Civil law's very name indicates where it started. Called
Latin: jus civile is was the civil law during the
Roman Republic and the later
 It started in the
2nd century BC. By the end of the Republic, about 27
BC, a number of
experts in the law called jurists (not to be confused with
 They were mostly members of the
upper classes. Jurists provided their services to counsel people and advise judges who presided over trials.
 An important feature of
Roman law was it did not depend on
legal precedent by earlier cases but on the facts and merits of the current case.
Justinian compiled the
Corpus Juris Civilis, a simplified code of Roman laws.
 It was used by the
medieval Church based much of its
Canon law on Roman law.
Germanic law, known as leges barbarorum, written between the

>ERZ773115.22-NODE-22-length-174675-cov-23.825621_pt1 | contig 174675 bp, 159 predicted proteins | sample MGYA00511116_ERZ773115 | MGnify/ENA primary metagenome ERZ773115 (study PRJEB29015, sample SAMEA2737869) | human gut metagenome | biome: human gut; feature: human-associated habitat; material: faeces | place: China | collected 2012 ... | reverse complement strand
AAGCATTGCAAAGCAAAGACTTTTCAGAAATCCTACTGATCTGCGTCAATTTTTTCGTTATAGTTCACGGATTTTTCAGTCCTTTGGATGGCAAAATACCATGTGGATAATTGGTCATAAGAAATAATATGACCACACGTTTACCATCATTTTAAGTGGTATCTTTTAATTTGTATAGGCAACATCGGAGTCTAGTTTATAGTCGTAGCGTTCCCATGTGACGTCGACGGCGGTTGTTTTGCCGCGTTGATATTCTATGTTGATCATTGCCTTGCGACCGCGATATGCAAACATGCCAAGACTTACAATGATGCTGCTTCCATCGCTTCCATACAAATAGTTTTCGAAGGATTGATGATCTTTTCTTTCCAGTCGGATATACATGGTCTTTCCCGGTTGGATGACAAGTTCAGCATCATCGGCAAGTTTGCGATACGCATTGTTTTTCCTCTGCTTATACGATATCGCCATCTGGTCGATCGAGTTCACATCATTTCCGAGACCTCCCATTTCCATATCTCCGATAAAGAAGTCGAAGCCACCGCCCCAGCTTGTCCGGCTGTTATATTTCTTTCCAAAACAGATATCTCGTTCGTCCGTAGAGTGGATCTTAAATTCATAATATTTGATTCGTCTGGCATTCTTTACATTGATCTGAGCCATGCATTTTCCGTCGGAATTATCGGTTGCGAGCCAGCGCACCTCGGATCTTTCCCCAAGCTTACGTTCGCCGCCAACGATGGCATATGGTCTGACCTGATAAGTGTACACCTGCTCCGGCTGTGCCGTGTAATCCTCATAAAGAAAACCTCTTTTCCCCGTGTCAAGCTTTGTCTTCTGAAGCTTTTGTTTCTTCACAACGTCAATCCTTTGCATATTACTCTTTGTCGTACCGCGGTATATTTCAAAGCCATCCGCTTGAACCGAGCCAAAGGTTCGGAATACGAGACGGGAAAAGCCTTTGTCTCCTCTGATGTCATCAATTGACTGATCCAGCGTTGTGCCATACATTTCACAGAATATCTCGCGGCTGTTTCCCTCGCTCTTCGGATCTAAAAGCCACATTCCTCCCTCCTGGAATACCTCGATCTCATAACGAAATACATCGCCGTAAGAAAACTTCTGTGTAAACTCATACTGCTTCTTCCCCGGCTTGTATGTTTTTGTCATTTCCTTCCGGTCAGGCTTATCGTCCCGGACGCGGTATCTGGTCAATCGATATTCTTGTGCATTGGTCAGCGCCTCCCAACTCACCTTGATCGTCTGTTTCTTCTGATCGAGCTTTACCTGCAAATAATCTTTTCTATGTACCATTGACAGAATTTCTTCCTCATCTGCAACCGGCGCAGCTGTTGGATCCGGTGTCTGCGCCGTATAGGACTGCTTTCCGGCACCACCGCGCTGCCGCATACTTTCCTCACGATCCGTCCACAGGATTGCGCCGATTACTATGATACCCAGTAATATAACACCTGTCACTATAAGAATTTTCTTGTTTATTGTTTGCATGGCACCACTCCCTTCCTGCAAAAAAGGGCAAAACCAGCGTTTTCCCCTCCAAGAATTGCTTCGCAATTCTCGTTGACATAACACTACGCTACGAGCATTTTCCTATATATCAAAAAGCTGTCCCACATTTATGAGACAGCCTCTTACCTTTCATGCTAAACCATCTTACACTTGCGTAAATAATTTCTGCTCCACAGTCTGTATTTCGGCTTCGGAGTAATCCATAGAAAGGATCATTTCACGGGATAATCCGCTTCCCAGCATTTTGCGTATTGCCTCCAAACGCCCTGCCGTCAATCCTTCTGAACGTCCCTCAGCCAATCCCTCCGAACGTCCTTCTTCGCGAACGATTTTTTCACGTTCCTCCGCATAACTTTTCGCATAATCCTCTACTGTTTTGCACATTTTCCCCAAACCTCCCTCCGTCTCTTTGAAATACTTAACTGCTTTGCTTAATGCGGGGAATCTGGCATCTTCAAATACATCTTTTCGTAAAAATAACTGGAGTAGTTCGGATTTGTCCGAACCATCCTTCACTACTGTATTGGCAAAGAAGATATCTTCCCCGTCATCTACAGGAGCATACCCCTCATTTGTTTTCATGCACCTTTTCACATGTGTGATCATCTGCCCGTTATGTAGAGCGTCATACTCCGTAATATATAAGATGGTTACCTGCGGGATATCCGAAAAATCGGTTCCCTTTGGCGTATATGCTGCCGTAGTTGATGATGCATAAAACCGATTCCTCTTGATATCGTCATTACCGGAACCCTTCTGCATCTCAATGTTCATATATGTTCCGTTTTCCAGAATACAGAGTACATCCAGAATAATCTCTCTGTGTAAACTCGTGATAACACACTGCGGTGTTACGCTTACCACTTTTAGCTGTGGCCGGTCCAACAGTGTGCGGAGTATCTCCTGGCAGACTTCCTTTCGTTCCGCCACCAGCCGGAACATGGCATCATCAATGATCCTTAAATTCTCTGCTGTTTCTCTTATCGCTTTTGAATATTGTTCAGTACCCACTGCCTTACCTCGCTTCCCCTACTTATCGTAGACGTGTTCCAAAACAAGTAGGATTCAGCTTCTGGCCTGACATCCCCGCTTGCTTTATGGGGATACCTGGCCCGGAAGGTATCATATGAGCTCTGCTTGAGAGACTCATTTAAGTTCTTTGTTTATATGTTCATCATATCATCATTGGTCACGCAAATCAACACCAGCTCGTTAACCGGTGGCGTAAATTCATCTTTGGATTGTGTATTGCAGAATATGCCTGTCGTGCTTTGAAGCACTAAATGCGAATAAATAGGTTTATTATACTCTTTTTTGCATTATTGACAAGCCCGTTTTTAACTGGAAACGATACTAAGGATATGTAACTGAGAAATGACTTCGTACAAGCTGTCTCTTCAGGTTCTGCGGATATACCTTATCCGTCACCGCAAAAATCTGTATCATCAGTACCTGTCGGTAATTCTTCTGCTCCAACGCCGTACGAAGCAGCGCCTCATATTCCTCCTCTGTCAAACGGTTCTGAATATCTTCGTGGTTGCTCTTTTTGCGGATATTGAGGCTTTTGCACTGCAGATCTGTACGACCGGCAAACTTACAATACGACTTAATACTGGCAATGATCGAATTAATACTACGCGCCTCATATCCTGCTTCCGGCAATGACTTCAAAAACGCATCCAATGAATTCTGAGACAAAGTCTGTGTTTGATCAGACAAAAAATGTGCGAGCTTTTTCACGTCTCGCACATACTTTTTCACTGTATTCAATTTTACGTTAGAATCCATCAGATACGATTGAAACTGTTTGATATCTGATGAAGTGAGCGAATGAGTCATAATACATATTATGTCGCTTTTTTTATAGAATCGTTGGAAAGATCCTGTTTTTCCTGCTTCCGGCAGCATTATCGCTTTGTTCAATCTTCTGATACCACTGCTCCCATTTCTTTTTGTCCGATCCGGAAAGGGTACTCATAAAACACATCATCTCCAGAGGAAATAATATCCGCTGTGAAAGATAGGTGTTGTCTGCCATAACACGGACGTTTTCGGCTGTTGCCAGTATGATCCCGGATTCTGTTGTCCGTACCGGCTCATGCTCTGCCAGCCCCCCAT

9th centuries borrows from the Roman civil law.
Civil law developed in Europe during the
middle age, about the same time common law developed in
 During the
Renaissance, England's common law system borrowed from civil law.
 While the common law was the
traditional law system in England by this time,
Equity is based on civil law.
 Other features were borrowed and used in
maritime law and in
Napoleonic Code, which borrowed much from Roman law, influenced many of the legal systems in Europe and was the foundation for
Prussian civil law.